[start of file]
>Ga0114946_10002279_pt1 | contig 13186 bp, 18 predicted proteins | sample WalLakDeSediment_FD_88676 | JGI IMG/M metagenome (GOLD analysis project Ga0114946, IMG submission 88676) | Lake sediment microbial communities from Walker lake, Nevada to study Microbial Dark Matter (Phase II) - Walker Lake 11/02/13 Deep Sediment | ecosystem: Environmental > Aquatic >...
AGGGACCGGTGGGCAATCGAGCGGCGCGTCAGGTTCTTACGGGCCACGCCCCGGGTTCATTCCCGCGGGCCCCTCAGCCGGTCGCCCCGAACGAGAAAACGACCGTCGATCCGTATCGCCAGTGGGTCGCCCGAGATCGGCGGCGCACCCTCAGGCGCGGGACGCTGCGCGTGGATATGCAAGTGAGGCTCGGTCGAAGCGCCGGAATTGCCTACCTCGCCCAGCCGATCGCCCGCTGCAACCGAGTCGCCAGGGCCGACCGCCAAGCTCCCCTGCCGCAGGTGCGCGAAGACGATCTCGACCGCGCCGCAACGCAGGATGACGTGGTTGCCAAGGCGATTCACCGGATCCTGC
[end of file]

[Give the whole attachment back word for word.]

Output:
>Ga0114946_10002279_pt1 | contig 13186 bp, 18 predicted proteins | sample WalLakDeSediment_FD_88676 | JGI IMG/M metagenome (GOLD analysis project Ga0114946, IMG submission 88676) | Lake sediment microbial communities from Walker lake, Nevada to study Microbial Dark Matter (Phase II) - Walker Lake 11/02/13 Deep Sediment | ecosystem: Environmental > Aquatic >...
AGGGACCGGTGGGCAATCGAGCGGCGCGTCAGGTTCTTACGGGCCACGCCCCGGGTTCATTCCCGCGGGCCCCTCAGCCGGTCGCCCCGAACGAGAAAACGACCGTCGATCCGTATCGCCAGTGGGTCGCCCGAGATCGGCGGCGCACCCTCAGGCGCGGGACGCTGCGCGTGGATATGCAAGTGAGGCTCGGTCGAAGCGCCGGAATTGCCTACCTCGCCCAGCCGATCGCCCGCTGCAACCGAGTCGCCAGGGCCGACCGCCAAGCTCCCCTGCCGCAGGTGCGCGAAGACGATCTCGACCGCGCCGCAACGCAGGATGACGTGGTTGCCAAGGCGATTCACCGGATCCTGC